Visit the monuments to la francophonie

Centre éducatif du Conseil des écoles catholiques de langue française du Centre-Est (CECECLF)

Monument location:
Conseil des écoles catholiques du Centre-Est (CECCE)
4000 Labelle Street
Ottawa, Ontario K1J 1A1

Unveiled: September 25, 2006

Bernard Grandmaître, Honorary President of Monuments de la francophonie d’Ottawa

Lise Cloutier, President of the Conseil des écoles catholiques de langue française du Centre – Est

This project was carried out by District 1 of Richelieu International.

The Richelieu Society was founded in Ottawa in 1944. It was renamed the Richelieu International in 1955 and incorporated 275 service clubs in seven districts and in a dozen francophone countries. The Society promotes la Francophonie and francophone culture through sociocultural and humanitarian efforts and youth involvement. District 1 has 20 clubs that cover Ottawa, Outaouais and eastern Ontario.

The Conseil des écoles catholiques de langue française du Centre-Est de l’Ontario, now called the Conseil des écoles catholiques du Centre-Est (CECCE), was created January 1, 1998. The CECCE is the largest network of French-language schools in Canada outside of Quebec. It has 20 000 students, 41 elementary schools, 10 secondary schools and a school for adults.

The Franco-Ontarian Flag

The Franco-Ontarian flag was created in 1975. It consists of two sections; the left section features a white fleur-de-lys (representing la Francophonie) on a green background, and the right section features a green trillium flower (representing Ontario) on a white background. The flag was recognized as an official symbol of Ontario by the Ontario Government in 2001.

Education in French

Ottawa’s francophone schools were historically incorporated within bilingual school boards. This situation finally changed in 1988, when the Conseil scolaire de langue française d’Ottawa-Carleton was created (which represented both Catholic and public schools) and francophones were allowed to govern their own schools autonomously. This measure was adopted province-wide in 1997. There are currently 12 French-language school boards — 8 Catholic school boards and 4 public school boards.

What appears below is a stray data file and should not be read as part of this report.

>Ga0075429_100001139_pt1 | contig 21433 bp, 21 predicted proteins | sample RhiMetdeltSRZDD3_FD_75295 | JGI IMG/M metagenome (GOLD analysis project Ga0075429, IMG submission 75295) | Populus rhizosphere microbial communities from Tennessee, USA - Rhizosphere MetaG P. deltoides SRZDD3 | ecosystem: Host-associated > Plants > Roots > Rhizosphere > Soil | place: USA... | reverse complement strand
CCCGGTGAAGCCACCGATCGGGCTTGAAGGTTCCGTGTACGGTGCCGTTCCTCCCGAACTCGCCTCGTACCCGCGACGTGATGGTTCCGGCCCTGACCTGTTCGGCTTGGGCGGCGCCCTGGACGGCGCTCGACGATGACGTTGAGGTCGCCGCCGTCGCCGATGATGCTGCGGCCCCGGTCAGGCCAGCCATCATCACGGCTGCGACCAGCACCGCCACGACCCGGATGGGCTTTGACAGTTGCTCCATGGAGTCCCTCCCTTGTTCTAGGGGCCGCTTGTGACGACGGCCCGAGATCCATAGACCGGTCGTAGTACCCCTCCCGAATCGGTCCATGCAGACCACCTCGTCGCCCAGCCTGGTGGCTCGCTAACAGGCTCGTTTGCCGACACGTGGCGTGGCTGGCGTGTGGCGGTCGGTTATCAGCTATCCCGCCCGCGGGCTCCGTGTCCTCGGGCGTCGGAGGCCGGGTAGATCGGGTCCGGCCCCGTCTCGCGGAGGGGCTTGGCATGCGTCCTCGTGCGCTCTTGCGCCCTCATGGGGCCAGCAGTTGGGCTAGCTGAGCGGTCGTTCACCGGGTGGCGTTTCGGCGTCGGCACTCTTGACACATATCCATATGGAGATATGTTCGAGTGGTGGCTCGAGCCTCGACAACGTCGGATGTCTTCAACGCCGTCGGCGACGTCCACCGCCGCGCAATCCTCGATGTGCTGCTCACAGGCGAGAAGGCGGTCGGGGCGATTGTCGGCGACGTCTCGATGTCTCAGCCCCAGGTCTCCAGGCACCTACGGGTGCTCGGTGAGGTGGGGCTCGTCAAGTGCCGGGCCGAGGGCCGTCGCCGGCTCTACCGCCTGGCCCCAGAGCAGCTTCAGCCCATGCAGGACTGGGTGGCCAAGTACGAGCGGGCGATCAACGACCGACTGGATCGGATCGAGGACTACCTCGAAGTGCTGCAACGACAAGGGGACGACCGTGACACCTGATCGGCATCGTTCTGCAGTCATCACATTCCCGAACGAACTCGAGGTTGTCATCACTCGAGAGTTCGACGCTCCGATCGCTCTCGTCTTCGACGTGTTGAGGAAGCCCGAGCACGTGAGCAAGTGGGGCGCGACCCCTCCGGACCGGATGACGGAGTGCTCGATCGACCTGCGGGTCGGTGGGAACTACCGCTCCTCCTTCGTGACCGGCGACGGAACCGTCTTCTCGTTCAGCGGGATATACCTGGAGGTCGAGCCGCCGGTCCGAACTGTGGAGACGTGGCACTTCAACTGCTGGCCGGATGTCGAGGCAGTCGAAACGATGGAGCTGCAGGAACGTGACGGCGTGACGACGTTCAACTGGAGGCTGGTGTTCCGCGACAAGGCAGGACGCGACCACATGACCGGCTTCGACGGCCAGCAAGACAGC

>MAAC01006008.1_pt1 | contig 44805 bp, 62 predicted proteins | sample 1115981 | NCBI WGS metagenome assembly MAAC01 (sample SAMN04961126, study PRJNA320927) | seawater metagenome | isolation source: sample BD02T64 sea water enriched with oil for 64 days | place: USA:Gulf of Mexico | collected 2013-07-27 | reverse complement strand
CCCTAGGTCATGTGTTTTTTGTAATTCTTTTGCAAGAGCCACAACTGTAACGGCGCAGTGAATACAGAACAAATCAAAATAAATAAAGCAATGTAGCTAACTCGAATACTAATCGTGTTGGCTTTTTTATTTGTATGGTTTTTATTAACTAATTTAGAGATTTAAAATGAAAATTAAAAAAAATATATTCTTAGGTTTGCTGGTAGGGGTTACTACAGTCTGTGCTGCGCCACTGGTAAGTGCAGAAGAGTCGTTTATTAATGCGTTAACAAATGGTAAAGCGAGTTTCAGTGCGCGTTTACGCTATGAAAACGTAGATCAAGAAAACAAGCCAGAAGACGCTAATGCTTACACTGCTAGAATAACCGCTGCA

Post-secondary education

Post-secondary programs in French have been available at the University of Ottawa since 1988, at the Dominican University College since 1900, and from Saint-Paul University since 1965. French-language programs in applied arts and technologies were available at Algonquin College from 1967 until 1990. La Cité collégiale, the first French-language community college in Ontario, opened its doors in 1990.

French-language education in Ottawa

The role of religious communities
French-language education in Ottawa can be traced back to the 1840s, when the Soeurs de la Charité opened a bilingual school for girls in 1845. Bishop J. E. Guigues, the first bishop of Ottawa (Bytown), founded the Collège Saint-Joseph in 1848. Several religious communities opened schools during the second half of the eighteenth century, including the Frères des écoles chrétiennes, who opened a school in 1864 that was known as the École Guigues after 1889. In 1869, the Soeurs de la Charité opened the Pensionnat Notre-Dame-de-Sacré-Coeur, which was often called the “Rideau Street Convent”. In 1891, the Filles de la Sagesse founded the Pensionnat Notre-Dame-de-Lourdes, and in 1900, the Frères des écoles chrétiennes founded the Académie De-La-Salle. The Oblats de Marie-Immaculée taught secondary classes at the Juniorat du Sacré-Coeur and at the secondary school at the University of Ottawa. Secular priests ran the Petit Séminaire d’Ottawa.

Elementary schools
In 1871, Ontario law made elementary education mandatory and free. In 1892, Ottawa had 12 French-language or bilingual elementary schools. In 1912, the government adopted Regulation 17, which banned French-language instruction after the second grade. Opposition to this regulation was very strong in Ottawa. The Chairman of the Catholic schools of the city of Ottawa, Samuel Genest, led the resistance by refusing to adhere to Regulation 17. In 1916, inspectors paid a visit to the École Guigues to enforce Regulation 17, but they were physically denied entry into the school by a group of mothers armed with hat pins. This school system crisis came to an end in 1927 when the government once again allowed French-language instruction in schools. At first, Ottawa’s network of French-language elementary schools consisted of Catholic schools only. The first public elementary school to be incorporated was the École élémentaire publique Francojeunesse in 1979. Several other public elementary schools have since been incorporated.

Secondary schools
Until 1949, there were no secondary schools that offered French-language education. Anyone who wished to pursue their education in French had to attend private institutions run by religious communities. The first free bilingual secondary school, Eastview Secondary School, opened in 1949. The provincial government finally allowed the creation of French-language public secondary schools in 1968.

Several French-language schools were opened in the early 1970s. The first Catholic French-language secondary school, the Collège catholique Samuel-Genest, opened in 1979. In 1984, the Catholic school system received funding for its secondary schools. By 2006, the City of Ottawa had 5 public French-language secondary schools and 6 private Catholic French-language secondary schools.